As I write this post, I am sitting in my hotel in Washington DC, preparing to check out after a fantastic mind opening conference by the National Council of Behavioral Health. I am so grateful for the opportunity to hear great speakers and to participate in collaborative workshops that fed my hunger for ideas and strategies to improve my practice.

The conference was a great experience to check off my bucket list, as I ponder my impending doom.

The inevitable argument that I have with myself at this juncture now begins.

Stop being silly! Planes fly every day and hardly ever crash!

Hardly ever? It just takes the one time if you are on the plane. I think I will pay 300.00 for a rental car and drive the 12 hours home.

That’s ridiculous! You know you are going to get on that plane so stop torturing us!

I can’t breathe.

You can breathe. You are not going to let the fear of flying control you. You are stronger than that. Get your bags and go get on the plane!

Fine. But if we crash I’m never talking to you again.



Silly? Yes. But unfortunately true. I do have an irrational fear of flying. I didn’t used to have it. I used to love flying. I have flown all over the world. I have even flown to Australia. However, after 9-11, I was impacted by a sudden fear of flying. Determined not to let an irrational fear control my life, I have an internal dialogue of self talk before each flight. And I have never NOT gotten on a plane despite that fear. Interestingly enough, if I am in the seat next to someone else who was afraid of flying I find myself comforting them and my fear lessening.

I know that fear stems from the fact that from the time I board the plane until I disembark, I have absolutely no control. I am totally at the mercy of the pilots, the weather and even stray geese. In other words, I am helpless to prevent any of those things from impacting my flight. And in fact my very life. It is a very uncomfortable feeling; being helpless.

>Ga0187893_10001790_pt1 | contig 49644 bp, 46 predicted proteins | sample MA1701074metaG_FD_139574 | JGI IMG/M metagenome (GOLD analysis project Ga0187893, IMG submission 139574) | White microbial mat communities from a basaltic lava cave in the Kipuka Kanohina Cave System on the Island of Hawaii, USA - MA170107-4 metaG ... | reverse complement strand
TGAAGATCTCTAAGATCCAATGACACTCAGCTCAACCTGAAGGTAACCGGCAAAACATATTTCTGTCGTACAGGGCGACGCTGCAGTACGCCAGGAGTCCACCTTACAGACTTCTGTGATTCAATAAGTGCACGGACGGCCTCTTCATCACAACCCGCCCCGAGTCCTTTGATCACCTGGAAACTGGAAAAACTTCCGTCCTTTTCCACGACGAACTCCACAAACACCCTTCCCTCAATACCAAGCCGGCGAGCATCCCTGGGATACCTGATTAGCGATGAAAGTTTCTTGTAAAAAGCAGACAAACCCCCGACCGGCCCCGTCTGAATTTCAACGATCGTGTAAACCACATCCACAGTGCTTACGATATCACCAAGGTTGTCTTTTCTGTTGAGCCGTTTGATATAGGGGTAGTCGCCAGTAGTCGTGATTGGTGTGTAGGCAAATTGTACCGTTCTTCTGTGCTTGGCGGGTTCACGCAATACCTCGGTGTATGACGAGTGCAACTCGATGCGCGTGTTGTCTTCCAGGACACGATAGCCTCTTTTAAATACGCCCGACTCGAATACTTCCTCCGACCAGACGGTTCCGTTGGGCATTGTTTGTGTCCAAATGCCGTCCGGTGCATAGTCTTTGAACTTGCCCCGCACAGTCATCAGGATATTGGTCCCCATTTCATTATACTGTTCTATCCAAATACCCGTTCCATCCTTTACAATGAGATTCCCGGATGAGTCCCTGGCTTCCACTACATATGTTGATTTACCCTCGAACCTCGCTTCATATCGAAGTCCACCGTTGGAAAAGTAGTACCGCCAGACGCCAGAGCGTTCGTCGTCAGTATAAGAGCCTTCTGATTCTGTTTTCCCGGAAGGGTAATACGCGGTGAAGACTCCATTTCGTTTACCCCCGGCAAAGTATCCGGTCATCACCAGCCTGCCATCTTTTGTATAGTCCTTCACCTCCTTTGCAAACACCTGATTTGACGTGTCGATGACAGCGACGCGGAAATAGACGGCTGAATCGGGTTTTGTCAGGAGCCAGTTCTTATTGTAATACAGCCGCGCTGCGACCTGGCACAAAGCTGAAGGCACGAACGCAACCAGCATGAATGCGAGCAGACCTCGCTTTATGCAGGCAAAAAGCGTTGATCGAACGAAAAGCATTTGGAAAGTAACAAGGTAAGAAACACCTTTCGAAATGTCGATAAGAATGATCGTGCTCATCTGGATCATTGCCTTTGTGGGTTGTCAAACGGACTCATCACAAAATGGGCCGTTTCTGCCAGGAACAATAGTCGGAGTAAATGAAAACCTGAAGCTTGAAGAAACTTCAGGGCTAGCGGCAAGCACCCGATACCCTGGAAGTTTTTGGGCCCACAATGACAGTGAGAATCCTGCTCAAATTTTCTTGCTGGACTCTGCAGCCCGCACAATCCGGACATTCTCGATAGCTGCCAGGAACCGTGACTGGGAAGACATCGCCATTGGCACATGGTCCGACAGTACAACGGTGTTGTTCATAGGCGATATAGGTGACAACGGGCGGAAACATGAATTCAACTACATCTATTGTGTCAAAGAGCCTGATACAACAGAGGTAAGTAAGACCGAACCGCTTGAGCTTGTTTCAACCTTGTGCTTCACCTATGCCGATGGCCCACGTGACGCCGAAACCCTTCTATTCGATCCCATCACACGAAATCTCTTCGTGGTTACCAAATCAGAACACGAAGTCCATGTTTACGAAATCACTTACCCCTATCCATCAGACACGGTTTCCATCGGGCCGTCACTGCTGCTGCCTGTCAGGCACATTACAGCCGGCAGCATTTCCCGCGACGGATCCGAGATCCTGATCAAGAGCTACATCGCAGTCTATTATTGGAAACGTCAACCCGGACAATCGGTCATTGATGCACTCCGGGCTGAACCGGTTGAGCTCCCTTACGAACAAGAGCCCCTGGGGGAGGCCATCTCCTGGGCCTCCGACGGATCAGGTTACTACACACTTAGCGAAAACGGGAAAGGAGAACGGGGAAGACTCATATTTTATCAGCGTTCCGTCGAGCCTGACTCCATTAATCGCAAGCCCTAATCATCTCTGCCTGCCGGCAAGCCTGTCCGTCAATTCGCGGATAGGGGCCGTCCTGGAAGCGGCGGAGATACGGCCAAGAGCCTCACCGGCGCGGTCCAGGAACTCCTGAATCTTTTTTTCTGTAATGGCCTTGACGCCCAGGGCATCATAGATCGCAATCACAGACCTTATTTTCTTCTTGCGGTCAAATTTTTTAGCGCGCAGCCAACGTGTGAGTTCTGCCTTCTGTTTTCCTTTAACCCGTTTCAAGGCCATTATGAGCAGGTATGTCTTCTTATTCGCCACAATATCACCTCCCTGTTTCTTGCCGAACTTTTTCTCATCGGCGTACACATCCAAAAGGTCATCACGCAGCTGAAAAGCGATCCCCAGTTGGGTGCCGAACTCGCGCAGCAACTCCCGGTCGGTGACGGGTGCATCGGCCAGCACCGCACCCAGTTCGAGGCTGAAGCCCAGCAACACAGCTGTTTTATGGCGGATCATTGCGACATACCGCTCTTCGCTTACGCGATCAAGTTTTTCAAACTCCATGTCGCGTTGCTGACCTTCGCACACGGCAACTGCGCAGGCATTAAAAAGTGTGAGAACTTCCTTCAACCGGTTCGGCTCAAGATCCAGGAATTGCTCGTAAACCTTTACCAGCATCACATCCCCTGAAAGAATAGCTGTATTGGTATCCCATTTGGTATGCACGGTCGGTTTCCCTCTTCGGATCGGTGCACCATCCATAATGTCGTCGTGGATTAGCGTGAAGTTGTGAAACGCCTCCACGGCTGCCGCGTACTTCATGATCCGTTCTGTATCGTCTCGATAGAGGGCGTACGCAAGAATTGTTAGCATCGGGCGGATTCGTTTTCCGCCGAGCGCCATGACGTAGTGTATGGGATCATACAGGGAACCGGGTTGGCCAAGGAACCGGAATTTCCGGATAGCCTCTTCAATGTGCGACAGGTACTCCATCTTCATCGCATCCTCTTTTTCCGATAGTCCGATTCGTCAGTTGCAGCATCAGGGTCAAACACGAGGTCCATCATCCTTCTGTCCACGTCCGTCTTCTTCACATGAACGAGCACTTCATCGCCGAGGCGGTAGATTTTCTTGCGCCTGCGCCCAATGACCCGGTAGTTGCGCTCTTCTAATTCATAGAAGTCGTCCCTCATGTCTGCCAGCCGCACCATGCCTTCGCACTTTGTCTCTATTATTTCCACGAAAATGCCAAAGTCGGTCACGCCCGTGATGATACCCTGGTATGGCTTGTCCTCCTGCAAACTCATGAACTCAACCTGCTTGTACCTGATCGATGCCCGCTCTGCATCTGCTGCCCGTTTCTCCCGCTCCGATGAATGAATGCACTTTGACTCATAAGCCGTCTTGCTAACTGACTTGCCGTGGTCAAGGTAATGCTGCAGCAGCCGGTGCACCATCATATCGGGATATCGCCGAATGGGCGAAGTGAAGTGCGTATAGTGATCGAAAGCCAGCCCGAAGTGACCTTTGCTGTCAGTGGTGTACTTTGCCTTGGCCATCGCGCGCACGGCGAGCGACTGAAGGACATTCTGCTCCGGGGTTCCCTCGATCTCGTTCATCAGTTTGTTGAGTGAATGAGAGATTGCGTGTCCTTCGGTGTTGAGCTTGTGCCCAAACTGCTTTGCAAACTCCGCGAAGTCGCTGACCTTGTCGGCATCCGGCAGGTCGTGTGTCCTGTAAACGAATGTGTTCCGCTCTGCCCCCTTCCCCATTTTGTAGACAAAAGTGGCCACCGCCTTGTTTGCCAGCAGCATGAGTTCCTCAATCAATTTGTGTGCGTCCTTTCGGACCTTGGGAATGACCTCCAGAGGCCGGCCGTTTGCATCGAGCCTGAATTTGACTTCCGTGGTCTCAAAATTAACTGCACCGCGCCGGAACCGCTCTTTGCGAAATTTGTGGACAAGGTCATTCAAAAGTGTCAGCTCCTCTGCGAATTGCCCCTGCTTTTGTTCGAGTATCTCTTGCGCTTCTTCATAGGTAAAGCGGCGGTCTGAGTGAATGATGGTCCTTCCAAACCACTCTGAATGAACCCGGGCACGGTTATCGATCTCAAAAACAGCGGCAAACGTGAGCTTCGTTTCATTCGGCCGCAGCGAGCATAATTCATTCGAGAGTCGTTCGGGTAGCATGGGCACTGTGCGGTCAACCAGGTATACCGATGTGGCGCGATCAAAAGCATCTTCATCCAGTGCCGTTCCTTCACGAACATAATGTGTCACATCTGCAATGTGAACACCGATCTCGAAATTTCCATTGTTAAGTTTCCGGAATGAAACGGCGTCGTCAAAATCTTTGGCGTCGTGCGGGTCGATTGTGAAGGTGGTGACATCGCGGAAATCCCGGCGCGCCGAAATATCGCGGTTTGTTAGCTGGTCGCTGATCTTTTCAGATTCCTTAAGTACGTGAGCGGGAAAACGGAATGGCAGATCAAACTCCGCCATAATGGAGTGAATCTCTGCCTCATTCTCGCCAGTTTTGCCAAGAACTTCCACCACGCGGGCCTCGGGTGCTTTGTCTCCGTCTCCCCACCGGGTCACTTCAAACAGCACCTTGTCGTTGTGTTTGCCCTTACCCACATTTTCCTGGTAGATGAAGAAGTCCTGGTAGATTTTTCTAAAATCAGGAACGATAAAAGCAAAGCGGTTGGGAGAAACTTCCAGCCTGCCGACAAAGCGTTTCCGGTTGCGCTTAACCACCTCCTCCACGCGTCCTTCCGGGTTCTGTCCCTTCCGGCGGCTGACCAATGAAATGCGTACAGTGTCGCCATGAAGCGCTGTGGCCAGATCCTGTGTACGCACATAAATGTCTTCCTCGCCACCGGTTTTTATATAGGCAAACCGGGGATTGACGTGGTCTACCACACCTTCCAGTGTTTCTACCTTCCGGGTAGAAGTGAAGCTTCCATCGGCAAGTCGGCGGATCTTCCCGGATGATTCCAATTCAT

Experiencing the feeling of helplessness can be overwhelming. But, the blessing of my ordeal is that my helpless feeling ends when I hear that telltale mechanical whine. and accompanying thud of the landing gear lowering as we approach the runway…and the gift of control is once again within my reach. In other words, after 2, 5 or 16 hours depending upon my destination I am whole again.

I often wonder…What if I had to walk around feeling helpless, out of control and fearful all of the time??? What if other people made every day normal decisions for me…without my input or permission?

What if a stranger…

Told me where to live…and with whom

Told me I had to leave my friends and move

Told me I had to start over in a new school

Told me no matter how much I missed my family, I could only see them in structured supervised meetings.

And if I felt I couldn’t breathe and lashed out at anyone/everyone… then I would be told to see a psychiatrist and get put on meds…

Not to give Me control, but to give Them control of Me?

That is the experience of many kids in Foster Care.